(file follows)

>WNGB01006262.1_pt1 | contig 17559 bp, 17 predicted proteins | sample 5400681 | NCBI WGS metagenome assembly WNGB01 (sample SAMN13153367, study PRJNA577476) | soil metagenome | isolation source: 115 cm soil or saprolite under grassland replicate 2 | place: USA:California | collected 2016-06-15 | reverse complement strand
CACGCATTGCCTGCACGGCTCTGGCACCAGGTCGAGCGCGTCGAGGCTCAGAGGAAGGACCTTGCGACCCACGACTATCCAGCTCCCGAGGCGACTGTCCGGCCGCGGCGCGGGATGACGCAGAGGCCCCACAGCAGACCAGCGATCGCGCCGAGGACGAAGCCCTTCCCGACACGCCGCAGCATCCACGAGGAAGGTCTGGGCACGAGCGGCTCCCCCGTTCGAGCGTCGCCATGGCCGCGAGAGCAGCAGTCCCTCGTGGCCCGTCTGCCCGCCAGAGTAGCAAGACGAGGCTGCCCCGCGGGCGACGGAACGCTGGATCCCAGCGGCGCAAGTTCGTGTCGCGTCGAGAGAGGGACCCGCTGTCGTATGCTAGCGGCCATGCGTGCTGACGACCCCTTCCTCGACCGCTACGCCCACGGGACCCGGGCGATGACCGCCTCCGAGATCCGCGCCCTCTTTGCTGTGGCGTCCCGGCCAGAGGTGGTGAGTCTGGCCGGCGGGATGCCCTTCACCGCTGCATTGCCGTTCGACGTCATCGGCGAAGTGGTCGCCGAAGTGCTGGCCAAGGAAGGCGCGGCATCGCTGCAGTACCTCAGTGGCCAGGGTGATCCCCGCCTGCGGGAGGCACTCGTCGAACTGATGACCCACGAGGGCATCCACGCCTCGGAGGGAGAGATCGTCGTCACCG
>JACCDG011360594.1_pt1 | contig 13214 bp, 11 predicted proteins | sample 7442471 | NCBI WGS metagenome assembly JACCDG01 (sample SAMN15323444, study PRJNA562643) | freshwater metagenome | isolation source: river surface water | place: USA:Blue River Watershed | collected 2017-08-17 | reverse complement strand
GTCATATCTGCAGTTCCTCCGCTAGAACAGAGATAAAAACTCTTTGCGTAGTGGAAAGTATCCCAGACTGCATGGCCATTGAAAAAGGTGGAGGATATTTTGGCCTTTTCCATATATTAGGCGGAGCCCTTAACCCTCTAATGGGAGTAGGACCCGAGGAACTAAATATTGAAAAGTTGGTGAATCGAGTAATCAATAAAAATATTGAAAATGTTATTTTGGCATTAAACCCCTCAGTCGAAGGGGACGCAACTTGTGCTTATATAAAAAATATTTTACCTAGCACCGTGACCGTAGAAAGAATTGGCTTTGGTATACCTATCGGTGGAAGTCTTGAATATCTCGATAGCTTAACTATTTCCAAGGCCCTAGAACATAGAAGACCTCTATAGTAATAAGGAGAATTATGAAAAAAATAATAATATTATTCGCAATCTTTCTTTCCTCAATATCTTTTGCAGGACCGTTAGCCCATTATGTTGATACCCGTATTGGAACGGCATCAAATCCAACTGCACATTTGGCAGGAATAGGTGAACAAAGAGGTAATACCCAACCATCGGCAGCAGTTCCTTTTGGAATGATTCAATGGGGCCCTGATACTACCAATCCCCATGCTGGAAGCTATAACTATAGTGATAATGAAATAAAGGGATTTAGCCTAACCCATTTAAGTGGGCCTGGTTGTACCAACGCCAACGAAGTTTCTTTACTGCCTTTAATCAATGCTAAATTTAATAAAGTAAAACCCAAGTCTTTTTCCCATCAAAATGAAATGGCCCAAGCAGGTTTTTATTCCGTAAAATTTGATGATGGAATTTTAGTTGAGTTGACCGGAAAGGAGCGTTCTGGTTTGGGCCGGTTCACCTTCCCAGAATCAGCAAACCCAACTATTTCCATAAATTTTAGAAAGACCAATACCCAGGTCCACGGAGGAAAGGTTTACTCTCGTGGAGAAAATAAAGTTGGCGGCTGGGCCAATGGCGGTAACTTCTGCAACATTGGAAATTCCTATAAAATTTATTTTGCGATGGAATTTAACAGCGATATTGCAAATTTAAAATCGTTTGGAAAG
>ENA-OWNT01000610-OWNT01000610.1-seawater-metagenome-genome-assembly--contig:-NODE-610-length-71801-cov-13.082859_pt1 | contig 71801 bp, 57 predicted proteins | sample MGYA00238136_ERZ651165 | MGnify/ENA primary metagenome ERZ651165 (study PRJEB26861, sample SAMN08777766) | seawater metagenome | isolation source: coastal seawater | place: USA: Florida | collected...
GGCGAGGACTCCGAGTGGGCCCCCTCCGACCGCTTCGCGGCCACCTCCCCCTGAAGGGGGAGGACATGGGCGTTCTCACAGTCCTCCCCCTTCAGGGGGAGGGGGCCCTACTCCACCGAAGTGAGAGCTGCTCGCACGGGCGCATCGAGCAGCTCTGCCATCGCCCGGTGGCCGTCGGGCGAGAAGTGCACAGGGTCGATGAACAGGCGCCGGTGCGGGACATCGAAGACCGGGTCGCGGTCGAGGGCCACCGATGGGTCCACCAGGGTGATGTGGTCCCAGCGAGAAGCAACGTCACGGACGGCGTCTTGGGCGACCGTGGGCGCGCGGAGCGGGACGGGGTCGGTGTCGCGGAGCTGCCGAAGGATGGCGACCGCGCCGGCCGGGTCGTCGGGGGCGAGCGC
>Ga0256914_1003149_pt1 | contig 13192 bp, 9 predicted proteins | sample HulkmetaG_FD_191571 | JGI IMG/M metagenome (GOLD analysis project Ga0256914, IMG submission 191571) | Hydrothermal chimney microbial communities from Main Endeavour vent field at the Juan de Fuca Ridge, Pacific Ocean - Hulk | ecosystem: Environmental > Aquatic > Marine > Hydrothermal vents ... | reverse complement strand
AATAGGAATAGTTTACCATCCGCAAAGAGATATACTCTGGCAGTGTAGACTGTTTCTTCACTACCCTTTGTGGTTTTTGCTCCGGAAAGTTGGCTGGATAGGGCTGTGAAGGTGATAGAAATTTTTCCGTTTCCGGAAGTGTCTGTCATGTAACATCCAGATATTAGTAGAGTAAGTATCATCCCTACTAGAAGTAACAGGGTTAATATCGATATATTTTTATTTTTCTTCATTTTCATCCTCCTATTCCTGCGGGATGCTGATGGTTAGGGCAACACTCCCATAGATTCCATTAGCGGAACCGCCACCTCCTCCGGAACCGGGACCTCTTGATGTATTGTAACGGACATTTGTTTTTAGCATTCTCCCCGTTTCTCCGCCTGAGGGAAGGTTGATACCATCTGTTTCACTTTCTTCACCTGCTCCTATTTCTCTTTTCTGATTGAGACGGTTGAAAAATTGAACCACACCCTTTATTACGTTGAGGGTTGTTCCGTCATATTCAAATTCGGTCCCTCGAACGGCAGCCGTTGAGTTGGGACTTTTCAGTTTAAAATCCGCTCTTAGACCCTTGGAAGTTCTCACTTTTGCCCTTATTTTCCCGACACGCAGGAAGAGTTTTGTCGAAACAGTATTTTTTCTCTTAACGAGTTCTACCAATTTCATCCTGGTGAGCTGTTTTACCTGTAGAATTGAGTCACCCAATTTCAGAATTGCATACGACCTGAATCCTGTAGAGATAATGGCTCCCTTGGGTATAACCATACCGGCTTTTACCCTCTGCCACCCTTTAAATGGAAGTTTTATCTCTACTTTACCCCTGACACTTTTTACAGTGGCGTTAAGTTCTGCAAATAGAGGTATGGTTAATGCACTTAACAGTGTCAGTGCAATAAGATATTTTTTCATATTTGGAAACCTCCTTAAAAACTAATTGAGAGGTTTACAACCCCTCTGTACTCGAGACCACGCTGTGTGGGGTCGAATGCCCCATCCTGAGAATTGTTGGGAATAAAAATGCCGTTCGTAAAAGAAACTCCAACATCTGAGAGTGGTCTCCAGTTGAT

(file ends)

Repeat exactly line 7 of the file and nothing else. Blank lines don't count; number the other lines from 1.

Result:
>Ga0256914_1003149_pt1 | contig 13192 bp, 9 predicted proteins | sample HulkmetaG_FD_191571 | JGI IMG/M metagenome (GOLD analysis project Ga0256914, IMG submission 191571) | Hydrothermal chimney microbial communities from Main Endeavour vent field at the Juan de Fuca Ridge, Pacific Ocean - Hulk | ecosystem: Environmental > Aquatic > Marine > Hydrothermal vents ... | reverse complement strand